Drum to Drums, by Steve Benedetto



The drum has a rich history. Not only are they possibly the oldest instrument known to man, but they’re technically known as membranophones. Drums date back to when the first humans learned how to keep up with rhythm. But their drum set was nothing like ours; instead of an elaborate set it up, it was simply a hand drum they created out of some sort of membrane or skin stretched over a cylinder with an open end like a shell. They first struck it with their hand and then later learned to use a stick to keep up with the beat.

The first historical record of the drum dates back to 6,000 B.C, but Mesopotamian excavations found small cylindrical drums that are dated 3,000 B.C. Drums are found all over the earth, meaning ancient civilizations incorporated some sort of music into their daily lives, whether it was for religious ceremonies, rituals or other parts of their social lives, including signals and war or battles. For centuries, the hand drum was prevalent, but then came along different types of percussion instruments. The cymbals were originally made in ancient China or Turkey, but they were also used in Egypt and Israel, dating all the way back to 1,100 B.C. The first modern snare drum goes back to medieval times, first appearing in Europe back in 1300. After, the bass drum was created in 1400, which was bigger than the snare, thought to have been brought to Europe by the Turks.

For a while, drums remained unchanged for a few years, but as more people started to explore the world, including Africa and Cuba, they found new types of drums, including the bongo drums in the 1800s. And as far as drum sticks, there’s a bit of evidence of early man using them in ancient days, but mostly hands were used to make the beat. But some of the earliest known drum sticks date back to 1,300 and were used to drum Tabors, which were snare drums made from wood. But then in the 1800s, drum sticks evolved and were commonly made from ebony and used for military drums.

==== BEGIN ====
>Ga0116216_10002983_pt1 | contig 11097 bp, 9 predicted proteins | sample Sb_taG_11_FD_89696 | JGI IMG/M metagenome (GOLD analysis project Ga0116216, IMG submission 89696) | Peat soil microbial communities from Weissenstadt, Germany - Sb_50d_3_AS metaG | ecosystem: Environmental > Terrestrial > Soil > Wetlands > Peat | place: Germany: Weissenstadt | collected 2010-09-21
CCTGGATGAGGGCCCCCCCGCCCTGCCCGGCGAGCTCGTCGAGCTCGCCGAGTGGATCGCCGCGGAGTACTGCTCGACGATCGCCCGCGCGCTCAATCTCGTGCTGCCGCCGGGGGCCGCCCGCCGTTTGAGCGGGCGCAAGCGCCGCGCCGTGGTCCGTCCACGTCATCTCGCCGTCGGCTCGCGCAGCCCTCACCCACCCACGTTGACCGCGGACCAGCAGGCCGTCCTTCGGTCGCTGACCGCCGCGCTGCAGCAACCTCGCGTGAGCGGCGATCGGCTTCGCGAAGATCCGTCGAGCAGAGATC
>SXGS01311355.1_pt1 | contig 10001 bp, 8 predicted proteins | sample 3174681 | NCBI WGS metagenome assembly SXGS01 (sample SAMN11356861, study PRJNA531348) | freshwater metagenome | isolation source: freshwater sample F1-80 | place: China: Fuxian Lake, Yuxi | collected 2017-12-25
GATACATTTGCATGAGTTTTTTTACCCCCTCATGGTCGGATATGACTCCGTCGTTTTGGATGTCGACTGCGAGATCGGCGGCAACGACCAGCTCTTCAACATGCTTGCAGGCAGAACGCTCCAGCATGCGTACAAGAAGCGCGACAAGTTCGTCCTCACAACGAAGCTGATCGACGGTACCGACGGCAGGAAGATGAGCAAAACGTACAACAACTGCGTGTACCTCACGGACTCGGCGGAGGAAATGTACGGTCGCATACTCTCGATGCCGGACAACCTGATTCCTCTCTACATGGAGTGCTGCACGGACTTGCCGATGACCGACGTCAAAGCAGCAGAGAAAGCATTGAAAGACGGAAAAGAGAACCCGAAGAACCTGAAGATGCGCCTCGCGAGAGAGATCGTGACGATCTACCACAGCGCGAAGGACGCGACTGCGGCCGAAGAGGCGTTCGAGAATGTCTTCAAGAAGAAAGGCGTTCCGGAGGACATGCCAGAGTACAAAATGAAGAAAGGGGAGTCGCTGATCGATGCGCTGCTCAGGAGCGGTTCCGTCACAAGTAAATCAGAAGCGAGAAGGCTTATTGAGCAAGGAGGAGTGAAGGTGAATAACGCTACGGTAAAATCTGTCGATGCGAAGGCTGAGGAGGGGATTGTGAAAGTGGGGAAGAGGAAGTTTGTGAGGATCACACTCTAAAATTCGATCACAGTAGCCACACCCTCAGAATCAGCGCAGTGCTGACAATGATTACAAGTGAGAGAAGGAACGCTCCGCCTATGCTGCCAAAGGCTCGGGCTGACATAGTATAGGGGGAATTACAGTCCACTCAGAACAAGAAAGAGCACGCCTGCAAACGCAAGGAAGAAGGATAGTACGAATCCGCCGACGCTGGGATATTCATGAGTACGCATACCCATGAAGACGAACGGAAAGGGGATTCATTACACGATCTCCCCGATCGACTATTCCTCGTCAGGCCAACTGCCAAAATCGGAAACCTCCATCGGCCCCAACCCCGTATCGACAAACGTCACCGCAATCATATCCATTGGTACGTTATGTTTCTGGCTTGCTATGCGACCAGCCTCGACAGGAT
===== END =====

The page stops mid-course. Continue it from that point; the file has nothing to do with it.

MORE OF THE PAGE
Before modern times, various percussion instruments were played by different people, but as music evolved, this way become quite expensive for an entire band. This prompted many attempts to try and consolidate all the drum-related instruments so that they can easily be played by just one person, which is how the modern drum set-up came to be.
Marching bands and musicians from the jazz era needed one percussion instrument and this led to the foot-operated bass drum in 1909 by Ludwig & Ludwig Co. This was the first time one’s hands were free to do other things, which only continued the experimentation for various drum set-ups. 

Then in the 1930s, dance bands became popular and a drummer called Ben Duncan figured out a standardized arrangement using one bass drum, snare and then a raised tom-tom combined with a floor tom-tom to create the modern drum set, which later became known as a kit.

It was the beginning of a new age in drumming and this set-up forever changed how drums are played. By the 1960s, modern drum kits were perfected, which had more cymbals and bass drums. In 1976, the first electric drums came out, even though his kit didn’t produce a quality sound like we have now, but the idea would spark a totally new type of drum kit. From there, the industry only looked to improve modern electric drums, which is what we see now.

Drums have come a long way from single hand drums and have evolved just as people have. But the history of drums is never lost upon those who are passionate about the instrument!



Drum to Drums, by Steve Benedetto Drum to Drums, by Steve Benedetto Reviewed by Respectful Beats™ on Monday, December 18, 2017 Rating: 5

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